The Real Legacy of American Legal Realism
Oxford Journal of Legal Studies (Forthcoming)
35 Pages Posted: 22 Mar 2017 Last revised: 26 Oct 2017
Date Written: October 24, 2017
The most important promise of the legacy of legal realism is its robust understanding of law, which is irreducible to one or another more or less familiar jurisprudential school, as a set of institutions distinguished by the difficult accommodation of three constitutive yet irresolvable tensions: between power and reason, science and craft, and tradition and progress. This essay defends that view through a critical analysis of Brian Leiter’s ambitious and provocative account of legal realism, whose legacy he described as naturalized jurisprudence. I argue that Leiter understates the realist indeterminacy critique of pedigreed sources, misses the realist distinction between doctrine (or pedigreed sources) and law, and errs in classifying legal realists as tacit hard positivists. Studying these mistakes and refining his naturalistic claims reveals why Leiter must also be incorrect in reducing legal realism to a descriptive theory of adjudication. Leiter’s account obscures the real legacy of legal realism.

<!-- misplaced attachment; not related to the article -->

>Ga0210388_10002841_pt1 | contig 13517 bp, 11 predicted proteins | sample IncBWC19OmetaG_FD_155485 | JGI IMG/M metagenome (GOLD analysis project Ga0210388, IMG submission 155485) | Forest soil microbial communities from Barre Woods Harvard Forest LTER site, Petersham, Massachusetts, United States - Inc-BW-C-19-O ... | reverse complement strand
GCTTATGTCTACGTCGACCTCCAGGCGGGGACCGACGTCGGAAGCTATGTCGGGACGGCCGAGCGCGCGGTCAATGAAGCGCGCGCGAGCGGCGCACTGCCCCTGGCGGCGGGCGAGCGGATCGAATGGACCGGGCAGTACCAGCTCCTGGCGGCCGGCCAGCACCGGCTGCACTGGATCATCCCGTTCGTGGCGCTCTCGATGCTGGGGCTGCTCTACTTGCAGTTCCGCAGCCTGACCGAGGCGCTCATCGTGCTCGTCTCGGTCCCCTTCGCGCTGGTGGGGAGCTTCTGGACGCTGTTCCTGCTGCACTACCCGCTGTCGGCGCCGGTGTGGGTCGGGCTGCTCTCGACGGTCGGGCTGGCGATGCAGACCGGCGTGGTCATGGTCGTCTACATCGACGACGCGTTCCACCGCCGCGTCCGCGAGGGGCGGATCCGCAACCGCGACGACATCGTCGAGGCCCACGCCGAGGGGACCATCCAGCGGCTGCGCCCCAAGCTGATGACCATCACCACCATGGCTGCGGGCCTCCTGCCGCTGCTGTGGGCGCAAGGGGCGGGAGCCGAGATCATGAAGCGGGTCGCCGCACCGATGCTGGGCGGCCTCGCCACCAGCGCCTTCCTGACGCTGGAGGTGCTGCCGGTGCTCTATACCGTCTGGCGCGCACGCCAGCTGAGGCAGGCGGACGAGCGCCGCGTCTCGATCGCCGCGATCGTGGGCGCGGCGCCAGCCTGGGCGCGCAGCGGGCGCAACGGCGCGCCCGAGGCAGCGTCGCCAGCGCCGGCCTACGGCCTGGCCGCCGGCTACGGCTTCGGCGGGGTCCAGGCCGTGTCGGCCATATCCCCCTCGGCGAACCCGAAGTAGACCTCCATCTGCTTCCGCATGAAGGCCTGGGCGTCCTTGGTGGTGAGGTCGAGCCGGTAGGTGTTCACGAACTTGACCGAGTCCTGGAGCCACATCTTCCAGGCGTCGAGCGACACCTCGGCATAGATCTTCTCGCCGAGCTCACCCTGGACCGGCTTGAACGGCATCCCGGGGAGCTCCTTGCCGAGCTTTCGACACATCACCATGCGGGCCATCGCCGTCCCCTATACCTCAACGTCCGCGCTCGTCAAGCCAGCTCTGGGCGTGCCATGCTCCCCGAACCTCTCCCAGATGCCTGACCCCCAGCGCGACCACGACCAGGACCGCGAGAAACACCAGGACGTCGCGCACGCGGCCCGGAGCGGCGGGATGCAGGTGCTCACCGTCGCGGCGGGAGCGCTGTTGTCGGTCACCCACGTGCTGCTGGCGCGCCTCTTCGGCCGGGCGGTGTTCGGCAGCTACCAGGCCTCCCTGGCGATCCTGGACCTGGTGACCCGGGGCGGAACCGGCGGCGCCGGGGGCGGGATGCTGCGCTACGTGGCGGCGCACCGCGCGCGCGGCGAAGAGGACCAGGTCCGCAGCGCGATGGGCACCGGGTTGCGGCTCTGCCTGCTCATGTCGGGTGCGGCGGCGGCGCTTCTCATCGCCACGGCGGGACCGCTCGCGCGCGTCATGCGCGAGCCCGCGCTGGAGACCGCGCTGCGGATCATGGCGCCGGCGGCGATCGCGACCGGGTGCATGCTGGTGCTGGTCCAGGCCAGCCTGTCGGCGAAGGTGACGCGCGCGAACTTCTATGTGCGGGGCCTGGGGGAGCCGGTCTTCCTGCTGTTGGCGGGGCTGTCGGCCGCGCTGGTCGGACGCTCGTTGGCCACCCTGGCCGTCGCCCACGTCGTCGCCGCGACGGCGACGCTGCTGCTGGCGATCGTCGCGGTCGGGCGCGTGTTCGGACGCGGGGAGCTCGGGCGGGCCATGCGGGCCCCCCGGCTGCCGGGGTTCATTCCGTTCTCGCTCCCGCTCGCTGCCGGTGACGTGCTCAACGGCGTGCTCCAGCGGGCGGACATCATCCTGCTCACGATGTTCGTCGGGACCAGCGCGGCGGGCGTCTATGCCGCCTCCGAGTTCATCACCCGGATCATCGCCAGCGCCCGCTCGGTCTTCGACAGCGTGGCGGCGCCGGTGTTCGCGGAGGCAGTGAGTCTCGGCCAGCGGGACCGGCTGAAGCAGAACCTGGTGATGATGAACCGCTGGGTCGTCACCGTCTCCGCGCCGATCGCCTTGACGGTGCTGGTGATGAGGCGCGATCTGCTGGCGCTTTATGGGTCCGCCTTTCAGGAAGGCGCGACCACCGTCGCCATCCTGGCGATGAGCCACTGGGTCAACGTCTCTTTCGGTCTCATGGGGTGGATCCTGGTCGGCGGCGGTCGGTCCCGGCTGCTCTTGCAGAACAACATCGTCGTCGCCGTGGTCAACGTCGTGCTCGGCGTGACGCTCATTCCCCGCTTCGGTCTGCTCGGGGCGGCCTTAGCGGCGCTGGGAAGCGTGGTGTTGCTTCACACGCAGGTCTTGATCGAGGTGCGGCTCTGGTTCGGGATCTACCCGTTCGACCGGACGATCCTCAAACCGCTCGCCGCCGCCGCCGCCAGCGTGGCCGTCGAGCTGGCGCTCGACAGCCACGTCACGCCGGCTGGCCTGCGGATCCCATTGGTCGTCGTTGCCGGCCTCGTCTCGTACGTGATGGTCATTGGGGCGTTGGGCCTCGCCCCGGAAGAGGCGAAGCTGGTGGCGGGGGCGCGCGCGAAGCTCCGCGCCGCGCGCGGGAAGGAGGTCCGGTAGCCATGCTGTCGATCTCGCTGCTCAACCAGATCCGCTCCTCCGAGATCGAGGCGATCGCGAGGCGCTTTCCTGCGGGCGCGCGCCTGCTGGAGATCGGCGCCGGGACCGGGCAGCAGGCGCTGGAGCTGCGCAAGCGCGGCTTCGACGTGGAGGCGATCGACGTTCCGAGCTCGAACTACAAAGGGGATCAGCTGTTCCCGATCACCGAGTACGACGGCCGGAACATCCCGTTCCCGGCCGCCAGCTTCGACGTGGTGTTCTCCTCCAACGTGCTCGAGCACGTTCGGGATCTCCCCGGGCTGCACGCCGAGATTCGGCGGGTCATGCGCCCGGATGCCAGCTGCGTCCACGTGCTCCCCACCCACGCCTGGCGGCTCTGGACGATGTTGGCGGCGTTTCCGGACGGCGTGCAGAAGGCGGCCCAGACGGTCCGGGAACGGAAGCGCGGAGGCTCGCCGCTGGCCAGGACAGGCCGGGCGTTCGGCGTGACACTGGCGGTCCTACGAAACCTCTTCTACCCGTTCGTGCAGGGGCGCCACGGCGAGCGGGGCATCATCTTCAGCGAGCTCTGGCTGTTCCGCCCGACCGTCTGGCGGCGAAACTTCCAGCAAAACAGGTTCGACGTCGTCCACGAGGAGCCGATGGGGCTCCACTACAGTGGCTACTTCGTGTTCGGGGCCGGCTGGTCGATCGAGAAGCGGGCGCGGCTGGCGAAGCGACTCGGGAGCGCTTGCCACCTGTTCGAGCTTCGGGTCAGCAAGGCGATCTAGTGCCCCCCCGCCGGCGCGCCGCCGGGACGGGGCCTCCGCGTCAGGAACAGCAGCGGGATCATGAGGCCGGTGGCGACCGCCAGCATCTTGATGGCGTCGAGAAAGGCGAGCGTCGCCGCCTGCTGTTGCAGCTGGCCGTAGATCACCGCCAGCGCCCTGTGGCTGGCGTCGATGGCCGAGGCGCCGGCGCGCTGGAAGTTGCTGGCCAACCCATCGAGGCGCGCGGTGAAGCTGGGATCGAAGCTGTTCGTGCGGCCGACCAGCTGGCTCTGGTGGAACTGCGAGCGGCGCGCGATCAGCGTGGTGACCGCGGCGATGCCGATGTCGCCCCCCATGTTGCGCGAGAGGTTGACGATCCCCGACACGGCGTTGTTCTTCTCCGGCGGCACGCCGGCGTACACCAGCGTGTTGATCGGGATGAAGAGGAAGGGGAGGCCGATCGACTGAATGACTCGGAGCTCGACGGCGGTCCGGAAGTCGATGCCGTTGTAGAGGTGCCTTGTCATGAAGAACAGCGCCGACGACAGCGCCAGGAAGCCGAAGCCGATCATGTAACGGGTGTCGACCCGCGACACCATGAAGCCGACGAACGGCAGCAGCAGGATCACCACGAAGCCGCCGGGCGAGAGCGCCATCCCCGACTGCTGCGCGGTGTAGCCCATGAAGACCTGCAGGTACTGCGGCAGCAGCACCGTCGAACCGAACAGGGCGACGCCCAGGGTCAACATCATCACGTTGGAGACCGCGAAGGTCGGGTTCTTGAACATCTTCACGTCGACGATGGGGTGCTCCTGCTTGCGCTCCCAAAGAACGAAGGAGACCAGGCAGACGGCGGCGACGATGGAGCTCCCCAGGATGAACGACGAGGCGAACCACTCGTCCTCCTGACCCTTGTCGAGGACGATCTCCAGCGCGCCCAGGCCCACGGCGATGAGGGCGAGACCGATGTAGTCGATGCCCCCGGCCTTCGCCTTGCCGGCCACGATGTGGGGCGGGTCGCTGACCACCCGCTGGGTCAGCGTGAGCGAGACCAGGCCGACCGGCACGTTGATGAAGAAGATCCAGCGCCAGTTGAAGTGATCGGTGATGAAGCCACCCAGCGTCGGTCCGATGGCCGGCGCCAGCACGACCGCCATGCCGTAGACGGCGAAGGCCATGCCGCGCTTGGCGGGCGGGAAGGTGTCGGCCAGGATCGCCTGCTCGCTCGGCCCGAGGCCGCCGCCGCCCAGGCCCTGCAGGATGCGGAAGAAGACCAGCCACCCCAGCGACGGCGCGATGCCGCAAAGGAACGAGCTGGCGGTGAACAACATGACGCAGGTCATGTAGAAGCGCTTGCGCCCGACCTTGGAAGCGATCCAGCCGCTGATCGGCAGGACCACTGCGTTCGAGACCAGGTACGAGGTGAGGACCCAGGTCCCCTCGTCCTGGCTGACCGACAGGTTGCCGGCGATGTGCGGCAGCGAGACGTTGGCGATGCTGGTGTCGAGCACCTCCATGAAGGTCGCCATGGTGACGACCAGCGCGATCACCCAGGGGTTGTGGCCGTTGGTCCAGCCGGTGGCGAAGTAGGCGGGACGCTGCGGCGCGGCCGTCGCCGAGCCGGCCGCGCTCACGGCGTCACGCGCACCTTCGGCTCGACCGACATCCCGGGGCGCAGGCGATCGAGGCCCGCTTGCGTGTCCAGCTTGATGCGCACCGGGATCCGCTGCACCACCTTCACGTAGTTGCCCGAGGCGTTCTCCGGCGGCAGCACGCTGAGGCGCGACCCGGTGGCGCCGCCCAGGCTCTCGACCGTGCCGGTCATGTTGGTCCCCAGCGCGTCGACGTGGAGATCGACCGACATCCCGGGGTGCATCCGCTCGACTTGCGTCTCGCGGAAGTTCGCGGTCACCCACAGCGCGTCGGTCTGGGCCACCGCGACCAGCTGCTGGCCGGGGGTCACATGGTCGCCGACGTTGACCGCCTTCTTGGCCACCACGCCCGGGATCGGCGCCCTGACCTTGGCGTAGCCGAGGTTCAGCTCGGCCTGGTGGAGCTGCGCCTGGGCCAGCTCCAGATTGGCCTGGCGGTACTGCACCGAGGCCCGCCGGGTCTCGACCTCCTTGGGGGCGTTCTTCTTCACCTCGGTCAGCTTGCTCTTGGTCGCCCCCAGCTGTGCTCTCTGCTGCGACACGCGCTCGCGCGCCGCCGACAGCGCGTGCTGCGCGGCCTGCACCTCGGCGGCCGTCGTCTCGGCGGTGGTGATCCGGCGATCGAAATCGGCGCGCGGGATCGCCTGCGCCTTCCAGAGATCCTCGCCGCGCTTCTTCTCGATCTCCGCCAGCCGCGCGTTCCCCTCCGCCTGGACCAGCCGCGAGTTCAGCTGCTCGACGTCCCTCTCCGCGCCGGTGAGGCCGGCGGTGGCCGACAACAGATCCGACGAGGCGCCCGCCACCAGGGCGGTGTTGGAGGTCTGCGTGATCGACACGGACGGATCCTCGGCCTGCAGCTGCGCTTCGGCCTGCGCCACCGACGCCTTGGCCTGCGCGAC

Keywords: American Legal Realism, Legal Theory, Jurisprudence, Rule of Law
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